The hormones in birth control pills can also change your eating patterns, so it may be hard to determine what’s causing your sudden palate shift.
Over-the-counter (OTC) pregnancy tests detect the level of a hormone called human chorionic gonadotropin (hCG). Pregnancy tests can detect this hormone
Here’s how to ensure you get the most accurate result possible:
1. Pay close attention to the test’s instructions
Each test is different, so before you open the package, be sure to read the instructions. Keep a timer handy if you need to time your test.
2. Wait for the right time to take the test
Your hCG levels will begin to climb once the fertilized egg is implanted. For some, this may not be until the first day of your period. If you can wait until after your missed period, tests may be more accurate.
3. Take the test in the morning
Your levels of hCG will be highest after you wake up because you haven’t urinated yet.
4. Research the tests you get
Some pregnancy tests tout that they can detect a pregnancy days before you miss a period. These tests are more sensitive than more traditional tests. Which test you use may affect how soon you can know if you’re pregnant.
Buy now: Shop for pregnancy tests.
Though pregnancy tests are highly accurate, there’s still room for error. A few issues can affect your results, but your birth control pill isn’t one of them. The hormones in your birth control pill don’t affect a test’s ability to detect hCG.
Some possible issues are described below. There are other, less common reasons not listed here.
Reading the test incorrectly
Differentiating between two faint blue lines and only one may be difficult. This is especially true if your levels of hCG are very low and the test isn’t very sensitive to the hormone.
Wait a few days and test again if you think your result was difficult to read.
Using the test incorrectly
Each test comes with very specific instructions. It’s possible for you to make an error during testing.
For example, some tests give results in as few as two minutes, but the results aren’t valid after 10 minutes. This is because the results might change due to the test’s design. Other tests require you to wait at least 10 minutes for a result.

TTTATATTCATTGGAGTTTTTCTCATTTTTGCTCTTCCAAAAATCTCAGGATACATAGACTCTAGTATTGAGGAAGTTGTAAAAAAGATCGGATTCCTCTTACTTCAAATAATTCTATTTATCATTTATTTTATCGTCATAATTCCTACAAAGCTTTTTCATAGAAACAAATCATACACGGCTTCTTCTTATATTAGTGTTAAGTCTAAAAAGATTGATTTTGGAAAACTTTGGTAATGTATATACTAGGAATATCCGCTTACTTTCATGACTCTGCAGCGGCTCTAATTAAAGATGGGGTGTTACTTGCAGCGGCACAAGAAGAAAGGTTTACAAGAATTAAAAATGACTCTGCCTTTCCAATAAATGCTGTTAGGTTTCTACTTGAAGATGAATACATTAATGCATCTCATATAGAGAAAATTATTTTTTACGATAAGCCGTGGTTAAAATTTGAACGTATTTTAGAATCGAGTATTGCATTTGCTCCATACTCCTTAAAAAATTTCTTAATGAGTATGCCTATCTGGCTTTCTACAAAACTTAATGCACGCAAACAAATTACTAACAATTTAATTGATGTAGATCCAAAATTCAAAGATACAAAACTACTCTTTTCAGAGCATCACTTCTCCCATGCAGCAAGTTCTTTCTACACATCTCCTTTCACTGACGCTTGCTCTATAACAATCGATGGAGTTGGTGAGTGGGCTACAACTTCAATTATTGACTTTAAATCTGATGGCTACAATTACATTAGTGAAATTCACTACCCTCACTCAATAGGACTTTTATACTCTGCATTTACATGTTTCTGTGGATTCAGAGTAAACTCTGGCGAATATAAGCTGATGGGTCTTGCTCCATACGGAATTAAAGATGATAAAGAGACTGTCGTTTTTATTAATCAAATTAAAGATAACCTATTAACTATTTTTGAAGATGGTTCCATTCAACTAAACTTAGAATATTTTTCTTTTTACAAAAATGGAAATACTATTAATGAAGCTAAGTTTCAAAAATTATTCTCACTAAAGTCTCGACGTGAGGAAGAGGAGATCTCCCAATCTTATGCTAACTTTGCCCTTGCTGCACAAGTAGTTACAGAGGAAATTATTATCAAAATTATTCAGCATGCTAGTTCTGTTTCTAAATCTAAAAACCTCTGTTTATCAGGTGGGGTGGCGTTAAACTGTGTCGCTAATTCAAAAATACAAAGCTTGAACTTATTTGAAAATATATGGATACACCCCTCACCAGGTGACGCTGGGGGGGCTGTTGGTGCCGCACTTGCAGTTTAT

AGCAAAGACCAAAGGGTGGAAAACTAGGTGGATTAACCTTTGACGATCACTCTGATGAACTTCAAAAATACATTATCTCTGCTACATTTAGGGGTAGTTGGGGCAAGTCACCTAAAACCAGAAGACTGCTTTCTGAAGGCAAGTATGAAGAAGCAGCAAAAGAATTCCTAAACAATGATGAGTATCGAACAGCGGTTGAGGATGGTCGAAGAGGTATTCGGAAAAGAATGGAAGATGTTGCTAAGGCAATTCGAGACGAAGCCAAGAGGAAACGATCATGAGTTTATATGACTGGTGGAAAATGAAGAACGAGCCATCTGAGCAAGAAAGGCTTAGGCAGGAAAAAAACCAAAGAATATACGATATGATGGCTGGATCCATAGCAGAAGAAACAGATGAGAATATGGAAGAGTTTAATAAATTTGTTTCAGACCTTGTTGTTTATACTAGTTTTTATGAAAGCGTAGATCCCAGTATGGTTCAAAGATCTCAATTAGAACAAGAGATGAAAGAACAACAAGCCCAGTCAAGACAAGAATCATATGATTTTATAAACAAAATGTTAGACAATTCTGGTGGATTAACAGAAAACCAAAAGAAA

Not knowing how your test functions could lead to an inaccurate result.
Using an expired test
Don’t risk a false test result by using an expired test. Once the “use by” date has passed, pitch the sticks and buy new ones.
Taking the test too soon
Your levels of hCG will increase quickly once a fertilized egg is in place. If you take your test too soon, the hormone levels may not be high enough yet for a test to detect. It’s recommended you wait until you’ve missed your period to take the test.
Picking the wrong test for your needs
If you want to test for a possible pregnancy before your missed period, pick a test that’s designed to test that early. The test will have to be very sensitive to get an accurate result.
If you use a more traditional test before your missed period, the test may not be able to detect the hormone.
While at-home urine pregnancy tests are very accurate, they aren’t 100 percent accurate. Blood tests done by your doctor are 100 percent accurate, however. If you want further confirmation of your pregnancy status, make an appointment with your doctor.
They’ll draw a quick blood sample and send it for testing. In some cases, you can know within a matter of minutes whether you’re pregnant or not. Otherwise, you may have to wait two to three days for your results to return.
If you’re unsure whether you should take a pregnancy test, always err on the side of caution. Take one if it’ll help reduce your anxiety. You also can and should take pregnancy tests while you’re using birth control if you want to know your pregnancy status.
Consider asking your doctor about signs and symptoms that may indicate the need for a pregnancy test. Some of the earliest symptoms of pregnancy can go undetected. Your doctor may give you more specific symptoms to look for before you take a test.
If you become pregnant, it’s good to know as soon as possible. Knowing early allows you to better prepare for what comes next.